In article <e7Adc.245$fS6.88okepread01>,
    Keeper of the Purple Twilight <invalid> wrote:
     

    Well, I've got no idea what Intego is talking about. Maybe someone has
    taken the proof-of-concept that everyone has been talking about, and has
    already turned it into a real live trojan. I haven't seen that claimed
    by anyone except Intego, however, and they're trying to sell something.

    --
    "In my judgment, when the United States says there will be serious consequences,
    and if there isn't serious consequences, it creates adverse consequences."
    -- George W. Bush on Meet the Press, Feb. 8, 2004
    ZnU Guest

  17. #17

    Default Re: Mac OS X virus

    ZnU wrote:
     

    I didn't see the OP, but Wired has a piece that may or may not further
    flesh out the issue.

    The Intego sales manager uses the words 'virus' and 'trojan'
    interchangeably and then goes on to explain that the trojan is
    'benign', but a possible harbinger of how something like this could be
    used as genuine malware.

    Anyway, you can read and draw your own conclusions. Me, I've got a
    long drive ahead tonight and I won't be putting on the Bell crash
    helmet, Nomex underwear or installing the roll cage.

    <http://www.wired.com/news/mac/0,2125,63000,00.html>

    --
    -John Steinberg
    email: invalid
    John Guest

  18. #18

    Default Re: Mac OS X virus

    In article <acecape.com>,
    ZnU <com> wrote:
     
    >
    > Well, I've got no idea what Intego is talking about. Maybe someone has
    > taken the proof-of-concept that everyone has been talking about, and has
    > already turned it into a real live trojan. I haven't seen that claimed
    > by anyone except Intego, however, and they're trying to sell something.[/ref]

    What they're saying is that if a bad guy makes use of this technique,
    they could send out a file that performs those dangerous types of
    actions. Since it's an executable program, it can do *anything* when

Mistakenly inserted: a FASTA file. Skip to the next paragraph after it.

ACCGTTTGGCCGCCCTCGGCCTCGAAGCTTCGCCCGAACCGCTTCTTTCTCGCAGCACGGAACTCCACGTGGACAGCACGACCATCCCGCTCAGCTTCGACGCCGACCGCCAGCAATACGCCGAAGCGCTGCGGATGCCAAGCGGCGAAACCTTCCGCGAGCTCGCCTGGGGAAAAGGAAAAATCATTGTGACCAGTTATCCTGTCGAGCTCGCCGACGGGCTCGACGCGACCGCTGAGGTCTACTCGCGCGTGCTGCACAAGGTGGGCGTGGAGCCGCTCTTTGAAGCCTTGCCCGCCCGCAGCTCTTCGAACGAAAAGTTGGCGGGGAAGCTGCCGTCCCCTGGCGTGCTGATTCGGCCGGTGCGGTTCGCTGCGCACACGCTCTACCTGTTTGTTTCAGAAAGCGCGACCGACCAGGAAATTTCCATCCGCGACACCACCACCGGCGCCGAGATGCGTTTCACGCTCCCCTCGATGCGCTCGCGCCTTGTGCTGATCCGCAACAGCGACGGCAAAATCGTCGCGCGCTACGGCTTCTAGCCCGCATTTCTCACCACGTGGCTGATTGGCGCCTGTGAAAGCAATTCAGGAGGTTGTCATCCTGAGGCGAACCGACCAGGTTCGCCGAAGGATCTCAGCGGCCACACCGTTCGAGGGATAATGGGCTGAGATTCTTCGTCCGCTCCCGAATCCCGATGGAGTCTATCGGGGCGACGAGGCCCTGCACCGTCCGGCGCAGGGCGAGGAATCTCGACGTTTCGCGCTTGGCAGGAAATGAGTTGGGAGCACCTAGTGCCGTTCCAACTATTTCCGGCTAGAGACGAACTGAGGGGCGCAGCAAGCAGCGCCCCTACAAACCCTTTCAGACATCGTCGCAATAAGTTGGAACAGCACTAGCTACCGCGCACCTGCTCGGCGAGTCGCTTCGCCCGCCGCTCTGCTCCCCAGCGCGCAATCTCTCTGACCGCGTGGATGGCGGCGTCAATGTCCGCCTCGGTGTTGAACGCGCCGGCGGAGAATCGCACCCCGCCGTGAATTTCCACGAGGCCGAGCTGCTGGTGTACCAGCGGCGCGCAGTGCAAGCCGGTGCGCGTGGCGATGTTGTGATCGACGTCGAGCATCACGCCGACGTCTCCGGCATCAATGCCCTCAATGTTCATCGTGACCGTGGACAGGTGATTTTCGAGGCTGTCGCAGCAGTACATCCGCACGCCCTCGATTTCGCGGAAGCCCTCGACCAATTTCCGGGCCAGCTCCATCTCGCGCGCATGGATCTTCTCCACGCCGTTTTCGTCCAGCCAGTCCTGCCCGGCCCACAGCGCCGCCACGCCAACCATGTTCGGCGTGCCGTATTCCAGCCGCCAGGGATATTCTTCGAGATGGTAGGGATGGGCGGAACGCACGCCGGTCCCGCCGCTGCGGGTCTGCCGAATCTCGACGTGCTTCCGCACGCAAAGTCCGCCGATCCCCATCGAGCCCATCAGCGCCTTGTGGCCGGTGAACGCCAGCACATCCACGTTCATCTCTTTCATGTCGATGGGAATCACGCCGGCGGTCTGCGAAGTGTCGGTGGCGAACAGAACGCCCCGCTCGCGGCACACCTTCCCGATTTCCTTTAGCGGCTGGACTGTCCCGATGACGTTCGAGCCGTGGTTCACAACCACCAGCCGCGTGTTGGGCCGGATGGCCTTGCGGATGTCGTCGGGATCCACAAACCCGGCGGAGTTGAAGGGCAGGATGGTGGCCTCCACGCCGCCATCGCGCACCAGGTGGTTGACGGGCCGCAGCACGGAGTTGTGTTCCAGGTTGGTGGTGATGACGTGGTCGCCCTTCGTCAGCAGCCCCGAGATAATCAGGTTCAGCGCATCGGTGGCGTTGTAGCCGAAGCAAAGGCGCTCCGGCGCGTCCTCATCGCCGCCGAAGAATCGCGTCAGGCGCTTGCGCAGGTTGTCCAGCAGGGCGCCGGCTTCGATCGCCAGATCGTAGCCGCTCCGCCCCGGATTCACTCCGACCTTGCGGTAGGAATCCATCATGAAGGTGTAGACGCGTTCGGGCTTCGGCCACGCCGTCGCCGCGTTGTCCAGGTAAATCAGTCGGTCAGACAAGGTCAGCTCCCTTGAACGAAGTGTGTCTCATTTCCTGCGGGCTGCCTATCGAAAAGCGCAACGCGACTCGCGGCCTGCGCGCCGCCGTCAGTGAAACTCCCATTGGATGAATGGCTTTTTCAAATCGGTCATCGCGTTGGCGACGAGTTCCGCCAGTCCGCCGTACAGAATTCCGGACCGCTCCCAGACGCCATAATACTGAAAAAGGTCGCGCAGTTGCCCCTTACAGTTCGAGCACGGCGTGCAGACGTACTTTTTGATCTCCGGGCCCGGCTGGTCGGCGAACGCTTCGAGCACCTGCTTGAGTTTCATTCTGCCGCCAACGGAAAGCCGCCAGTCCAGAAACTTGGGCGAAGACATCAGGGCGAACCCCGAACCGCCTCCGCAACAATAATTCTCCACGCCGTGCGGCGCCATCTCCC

you double click on it.

    They're not saying that anyone has done this, but that someone *could*,
    and users need to be aware of the danger.

    --
    Barry Margolin, mit.edu
    Arlington, MA
    *** PLEASE post questions in newsgroups, not directly to me ***
    Barry Guest

  19. #19

    Default Re: Mac OS X virus

    In article <acecape.com>,
    ZnU <com> wrote:
     

    The problem is that it doesn't look like an application, it looks like a
    data file, unless you use Get Info to check. When you double-click on a
    data file, it's *supposed* to execute the associated application, not
    code in the data file itself. How is this not a case where "code would
    not normally be executed"?

    Do you not understand the notion of a Trojan Horse? It's a file or
    program that looks like it will do something useful, but actually does
    something dangerous. While the proof-of-concept example isn't actually
    dangerous, that's just because it's an example. Now that the bad guys
    know about the technique, they can easily replace the benign code with
    something serious.

    --
    Barry Margolin, mit.edu
    Arlington, MA
    *** PLEASE post questions in newsgroups, not directly to me ***
    Barry Guest

  20. #20

    Default Re: Mac OS X virus

    In article <e7Adc.245$fS6.88okepread01>,
    Keeper of the Purple Twilight <invalid> wrote:
     

    It says this because Intego is going well out of their way to exaggerate
    things. The file that they're talking about does not do any of the
    things described above. However, at some point in the future, somebody
    might try to do one of those things. It "has the potential" in the
    sense that this might happen someday, but isn't happening now. This
    isn't news; it's always been true.

    --
    Tom "Tom" Harrington
    Macaroni, Automated System Maintenance for Mac OS X.
    Version 2.0: Delocalize, Repair Permissions, lots more.
    See http://www.atomicbird.com/
    Tom Guest